Poland suffers first cases of African swine fever in pigs

July 23, 2014
Piglets at a farm in Dabkowice, central Poland on April 6, 2009

Poland on Wednesday confirmed its first cases of deadly swine fever in domestic pigs, as the World Trade Organisation reviewed a Russian embargo on EU pork imports imposed over the disease.

"Test results showed the first outbreak of African swine fever on a farm with five pigs," in the eastern region of Bialystok bordering Belarus, Polish veterinary authorities said in a statement.

The animals were destroyed and 37 surrounding farms with 192 pigs were put under quarantine, it added.

The development comes the day after fellow EU member Latvia declared a state of emergency in a second area of the Baltic state as efforts continued to contain an outbreak of the fever among pigs.

Lithuania ordered a mass cull of earlier this year, targeting 90 percent of the estimated 60,000 living on its territory, after the disease was detected in animals thought to have come from Belarus.

Poland first imposed measures in February to safeguard its lucrative pork exports, worth 912 million euros ($1.2 billion) last year, after the disease was found in two wild boar.

China nevertheless banned Polish pork and Russia slapped its own blanket ban on pork imports from the 28-member European Union, a move Brussels criticised as "disproportionate".

African swine fever is harmless to humans but lethal to pigs and has no known cure, posing a grave threat to commercial farms.

China, home to the world's biggest pig population, is also the largest importer of Polish pork, buying 52,000 tonnes worth 68 million euros ($92 million) in 2013.

Russia absorbs a quarter of the EU's pork exports, worth around 1.4 billion euros a year.

Trade sources said the WTO's disputes settlement body has created panels to hear complaints about Moscow's ban on EU pork imports, which come at a time of heightened tension between Russia and Brussels over Ukraine.

African has spread throughout the Balkans, the Caucasus and Russia since 2007, and is endemic to areas of Africa, according to the United Nations' Food and Agriculture Organisation (FAO).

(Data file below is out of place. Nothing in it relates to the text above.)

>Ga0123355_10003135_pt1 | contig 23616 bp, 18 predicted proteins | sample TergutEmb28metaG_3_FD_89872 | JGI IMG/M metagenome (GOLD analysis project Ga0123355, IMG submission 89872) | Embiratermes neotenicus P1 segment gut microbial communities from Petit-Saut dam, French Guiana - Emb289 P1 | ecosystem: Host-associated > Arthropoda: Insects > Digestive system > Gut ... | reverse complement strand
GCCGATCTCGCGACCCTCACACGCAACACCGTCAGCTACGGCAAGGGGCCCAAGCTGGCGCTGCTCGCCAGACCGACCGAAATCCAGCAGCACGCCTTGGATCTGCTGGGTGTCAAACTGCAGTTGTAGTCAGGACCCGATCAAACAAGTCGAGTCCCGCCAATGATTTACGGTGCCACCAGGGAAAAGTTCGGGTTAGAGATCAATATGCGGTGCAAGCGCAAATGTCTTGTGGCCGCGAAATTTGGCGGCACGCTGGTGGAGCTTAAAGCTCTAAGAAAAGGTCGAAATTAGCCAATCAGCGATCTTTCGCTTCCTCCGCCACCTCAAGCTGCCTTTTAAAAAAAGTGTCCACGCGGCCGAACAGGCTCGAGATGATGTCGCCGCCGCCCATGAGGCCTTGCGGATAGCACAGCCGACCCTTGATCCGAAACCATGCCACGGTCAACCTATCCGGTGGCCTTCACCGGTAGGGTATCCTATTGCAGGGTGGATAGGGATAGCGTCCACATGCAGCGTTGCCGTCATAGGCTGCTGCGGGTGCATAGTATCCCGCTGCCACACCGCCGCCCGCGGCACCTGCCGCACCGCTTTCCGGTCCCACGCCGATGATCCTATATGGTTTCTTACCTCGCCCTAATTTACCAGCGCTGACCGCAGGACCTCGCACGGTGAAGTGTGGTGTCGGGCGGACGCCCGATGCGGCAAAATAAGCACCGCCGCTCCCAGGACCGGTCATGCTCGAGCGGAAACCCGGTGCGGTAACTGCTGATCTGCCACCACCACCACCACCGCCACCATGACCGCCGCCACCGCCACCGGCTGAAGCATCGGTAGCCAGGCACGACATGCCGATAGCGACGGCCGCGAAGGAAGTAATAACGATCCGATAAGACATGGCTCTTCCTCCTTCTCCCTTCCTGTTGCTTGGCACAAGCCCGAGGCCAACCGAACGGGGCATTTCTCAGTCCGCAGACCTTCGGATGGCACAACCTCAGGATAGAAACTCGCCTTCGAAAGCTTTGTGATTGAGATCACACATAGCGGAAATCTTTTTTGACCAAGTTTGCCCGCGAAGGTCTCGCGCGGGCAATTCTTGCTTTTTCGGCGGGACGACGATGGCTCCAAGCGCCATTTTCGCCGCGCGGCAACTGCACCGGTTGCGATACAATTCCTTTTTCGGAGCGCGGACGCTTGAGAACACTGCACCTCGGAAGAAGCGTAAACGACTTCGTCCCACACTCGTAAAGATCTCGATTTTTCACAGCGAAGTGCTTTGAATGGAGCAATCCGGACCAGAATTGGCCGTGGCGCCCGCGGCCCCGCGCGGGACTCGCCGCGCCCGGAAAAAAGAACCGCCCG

The FAO warns of "vast losses" if it migrates from Russia to China, which is home to half of the world's .

Related Stories

UN warns over swine fever outbreak in Ukraine

August 21, 2012

The United Nations food agency on Tuesday warned that an outbreak of African swine fever in Ukraine could pose a risk for animal health in the region as a whole despite swift moves to limit its spread.

Poland struck by first cases of African swine fever

February 18, 2014

Poland on Tuesday said it was taking action to stop the spread of African swine fever as it confirmed its first two cases and the European Union worked to end a Russian ban on its lucrative pork exports.

Recommended for you

Experimental MERS vaccine shows promise in animal studies

July 28, 2015

A two-step regimen of experimental vaccines against Middle East respiratory syndrome (MERS) prompted immune responses in mice and rhesus macaques, report National Institutes of Health scientists who designed the vaccines. ...

Can social isolation fuel epidemics?

July 21, 2015

Conventional wisdom has it that the more people stay within their own social groups and avoid others, the less likely it is small disease outbreaks turn into full-blown epidemics. But the conventional wisdom is wrong, according ...

Lack of knowledge on animal disease leaves humans at risk

July 20, 2015

Researchers from the University of Sydney have painted the most detailed picture to date of major infectious diseases shared between wildlife and livestock, and found a huge gap in knowledge about diseases which could spread ...

IBD genetically similar in Europeans and non-Europeans

July 20, 2015

The first genetic study of inflammatory bowel disease (IBD) to include individuals from diverse populations has shown that the regions of the genome underlying the disease are consistent around the world. This study, conducted ...

0 comments

Please sign in to add a comment. Registration is free, and takes less than a minute. Read more

Click here to reset your password.
Sign in to get notified via email when new comments are made.